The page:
One of Scotland’s most decorated Masters players admits that she struggled to get back on court after Covid, but is delighted that she made those first steps in rekindling her love for the game.
Sabine Mackenzie, winner of the Masters Player of the Year 2021-22, found it tricky to pick up her squash racket again after courts were forced to close several times over a three-year period.
But it was the commitment to captaining Scotland on home turf at the over 50s Masters Home Internationals which served as motivation to start playing again.
Sabine said: “I was really nervous about going back to playing competitively again, because I hadn’t done it for so long, I wondered whether I would feel the same way about squash.
“I kind of thought my squash days were over, because I had started doing other stuff, but it’s really funny how that just changed.
“It’s taken me a while to go back to saying, I really missed it and I actually really love playing.”
And the Masters star would encourage others in a similar position to consider a gradual return to squash, with a renewed focus on playing for enjoyment, rather than competition.
She said: “I would say that it is really important to try and get back on court, from the perspective that it is a huge amount of fun.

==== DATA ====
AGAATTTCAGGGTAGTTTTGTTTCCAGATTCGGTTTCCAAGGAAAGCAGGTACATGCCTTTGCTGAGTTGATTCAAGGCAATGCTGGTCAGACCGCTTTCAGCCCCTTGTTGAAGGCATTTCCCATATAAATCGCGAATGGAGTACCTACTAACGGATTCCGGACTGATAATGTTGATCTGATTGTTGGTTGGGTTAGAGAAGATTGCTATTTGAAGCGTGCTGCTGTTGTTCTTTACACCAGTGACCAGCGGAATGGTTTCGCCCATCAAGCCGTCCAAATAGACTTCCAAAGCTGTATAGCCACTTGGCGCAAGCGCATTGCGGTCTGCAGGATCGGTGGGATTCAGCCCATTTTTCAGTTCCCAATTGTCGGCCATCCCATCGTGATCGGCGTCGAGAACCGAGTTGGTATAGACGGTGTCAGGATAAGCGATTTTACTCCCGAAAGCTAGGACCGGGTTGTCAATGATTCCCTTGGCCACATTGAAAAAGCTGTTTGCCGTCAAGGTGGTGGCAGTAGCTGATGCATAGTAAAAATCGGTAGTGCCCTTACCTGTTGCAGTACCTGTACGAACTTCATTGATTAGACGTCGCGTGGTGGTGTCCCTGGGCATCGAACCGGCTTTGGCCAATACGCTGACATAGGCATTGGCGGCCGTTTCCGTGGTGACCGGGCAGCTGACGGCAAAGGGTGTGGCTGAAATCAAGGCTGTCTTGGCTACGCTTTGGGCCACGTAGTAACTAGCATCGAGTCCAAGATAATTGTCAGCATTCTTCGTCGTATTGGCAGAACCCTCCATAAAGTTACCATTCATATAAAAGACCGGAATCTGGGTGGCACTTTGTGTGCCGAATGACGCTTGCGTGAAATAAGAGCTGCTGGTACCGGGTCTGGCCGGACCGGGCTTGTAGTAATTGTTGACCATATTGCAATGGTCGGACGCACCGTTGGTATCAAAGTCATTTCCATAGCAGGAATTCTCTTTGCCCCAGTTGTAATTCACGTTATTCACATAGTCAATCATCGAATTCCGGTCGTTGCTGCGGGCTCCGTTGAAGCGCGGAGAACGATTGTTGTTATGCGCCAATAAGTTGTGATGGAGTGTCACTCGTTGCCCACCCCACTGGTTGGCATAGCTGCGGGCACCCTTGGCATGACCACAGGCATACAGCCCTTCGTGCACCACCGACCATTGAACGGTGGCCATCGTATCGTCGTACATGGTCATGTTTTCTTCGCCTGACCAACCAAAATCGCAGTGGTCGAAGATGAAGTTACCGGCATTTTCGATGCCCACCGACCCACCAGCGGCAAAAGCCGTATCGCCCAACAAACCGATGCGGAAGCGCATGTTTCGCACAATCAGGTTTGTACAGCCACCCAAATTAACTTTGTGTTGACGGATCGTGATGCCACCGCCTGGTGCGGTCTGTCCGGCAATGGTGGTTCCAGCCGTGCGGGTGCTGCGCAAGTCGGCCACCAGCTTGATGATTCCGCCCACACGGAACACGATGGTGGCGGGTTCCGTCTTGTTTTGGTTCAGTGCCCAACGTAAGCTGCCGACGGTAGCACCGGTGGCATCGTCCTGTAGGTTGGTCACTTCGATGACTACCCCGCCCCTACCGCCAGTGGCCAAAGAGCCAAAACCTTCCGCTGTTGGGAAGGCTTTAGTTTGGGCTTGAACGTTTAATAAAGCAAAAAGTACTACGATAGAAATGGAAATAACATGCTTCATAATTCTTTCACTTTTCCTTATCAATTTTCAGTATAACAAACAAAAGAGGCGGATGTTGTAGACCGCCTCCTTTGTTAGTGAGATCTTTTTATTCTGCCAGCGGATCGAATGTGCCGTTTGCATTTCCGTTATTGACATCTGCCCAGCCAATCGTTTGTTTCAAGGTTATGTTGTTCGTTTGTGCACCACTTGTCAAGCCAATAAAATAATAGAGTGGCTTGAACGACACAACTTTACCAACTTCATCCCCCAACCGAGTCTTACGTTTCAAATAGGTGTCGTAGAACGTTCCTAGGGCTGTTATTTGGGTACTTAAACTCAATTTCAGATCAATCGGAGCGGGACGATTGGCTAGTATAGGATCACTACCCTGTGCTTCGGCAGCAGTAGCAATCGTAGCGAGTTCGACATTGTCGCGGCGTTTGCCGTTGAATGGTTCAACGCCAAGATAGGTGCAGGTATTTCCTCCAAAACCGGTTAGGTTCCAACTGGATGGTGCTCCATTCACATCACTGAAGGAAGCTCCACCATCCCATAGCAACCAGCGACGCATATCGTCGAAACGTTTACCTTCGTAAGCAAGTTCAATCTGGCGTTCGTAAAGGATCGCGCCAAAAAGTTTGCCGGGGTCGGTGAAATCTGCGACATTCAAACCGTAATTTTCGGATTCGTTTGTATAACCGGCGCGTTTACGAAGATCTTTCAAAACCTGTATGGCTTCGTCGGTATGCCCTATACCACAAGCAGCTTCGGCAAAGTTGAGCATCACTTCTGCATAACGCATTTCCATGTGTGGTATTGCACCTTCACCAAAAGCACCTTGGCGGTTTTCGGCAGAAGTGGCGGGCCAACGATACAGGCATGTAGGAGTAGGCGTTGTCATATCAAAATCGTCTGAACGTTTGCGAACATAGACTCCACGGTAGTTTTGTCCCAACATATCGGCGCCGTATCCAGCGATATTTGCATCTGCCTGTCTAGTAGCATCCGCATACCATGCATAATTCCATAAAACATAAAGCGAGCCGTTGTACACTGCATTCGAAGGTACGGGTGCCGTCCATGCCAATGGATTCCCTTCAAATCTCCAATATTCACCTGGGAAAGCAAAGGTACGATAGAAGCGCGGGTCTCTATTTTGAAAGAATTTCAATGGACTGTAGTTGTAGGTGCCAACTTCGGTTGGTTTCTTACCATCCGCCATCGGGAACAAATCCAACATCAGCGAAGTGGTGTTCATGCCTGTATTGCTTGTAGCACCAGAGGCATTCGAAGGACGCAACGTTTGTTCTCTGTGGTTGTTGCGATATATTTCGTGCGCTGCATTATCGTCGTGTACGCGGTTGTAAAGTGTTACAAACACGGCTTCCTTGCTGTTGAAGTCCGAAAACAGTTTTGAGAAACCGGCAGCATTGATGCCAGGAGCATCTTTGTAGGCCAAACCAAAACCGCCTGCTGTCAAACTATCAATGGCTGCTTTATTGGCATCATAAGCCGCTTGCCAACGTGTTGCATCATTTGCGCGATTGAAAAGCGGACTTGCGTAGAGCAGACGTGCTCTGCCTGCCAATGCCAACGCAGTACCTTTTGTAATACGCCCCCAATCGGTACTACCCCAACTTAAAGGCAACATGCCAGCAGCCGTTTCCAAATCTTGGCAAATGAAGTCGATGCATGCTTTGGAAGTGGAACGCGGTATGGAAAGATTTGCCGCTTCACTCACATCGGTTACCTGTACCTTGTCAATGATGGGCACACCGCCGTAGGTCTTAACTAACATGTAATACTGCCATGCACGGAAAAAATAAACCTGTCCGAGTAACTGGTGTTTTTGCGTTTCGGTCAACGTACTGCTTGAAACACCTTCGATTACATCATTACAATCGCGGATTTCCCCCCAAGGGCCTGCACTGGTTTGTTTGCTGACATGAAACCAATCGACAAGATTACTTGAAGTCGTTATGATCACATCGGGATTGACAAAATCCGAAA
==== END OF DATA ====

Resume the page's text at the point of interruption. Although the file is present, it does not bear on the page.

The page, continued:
“If you’re considering giving it up because you don’t want to play competitively anymore, then that’s okay, because just playing squash for fun in team training or in a club environment is just as good and it gives just as much satisfaction.”
“It’s little steps in moving towards that return to squash, so don’t give up.”
The undefeated victory at the Home Internationals was the highlight of the season for Sabine, and served as the icing on the cake of her return to the game.
The competition, held in May this year, saw Sabine represent her country alongside Senga Macfie, Kim Byers, Julia Horsburgh, Juliet Shaw and Heather Spens.
She reflected: “We had a really strong team and we came into that competition with a great team spirit, and we were all really fired up to do well.
“I think everybody was quite nervous coming back, and I think we were all wondering how we were going to get on because we hadn’t played competitively, so that was definitely the highlight.”
As well as representing Scotland at the highest level, Sabine is also an active member at Bridge of Allan Sports Club and Dunblane Sports Club.
Her nominations for Masters Player of the Year highlighted her commitment to developing squash at all levels, including by helping juniors at the club.
And the five-time Scottish Masters champion feels optimistic about the future, with efforts being made to attract new players to the sport.
She said: “We’ve got a phenomenal coach, Jane Martin, who is really good at being inclusive.
“She brings lots of young children into squash, and we’ll join them on a Saturday morning and play squash with them.
“You’ve also got Elaine Inglis, who’s really great at encouraging women to play squash.
“I think we are realising that people want to play squash at different levels, and that will bring new players in.”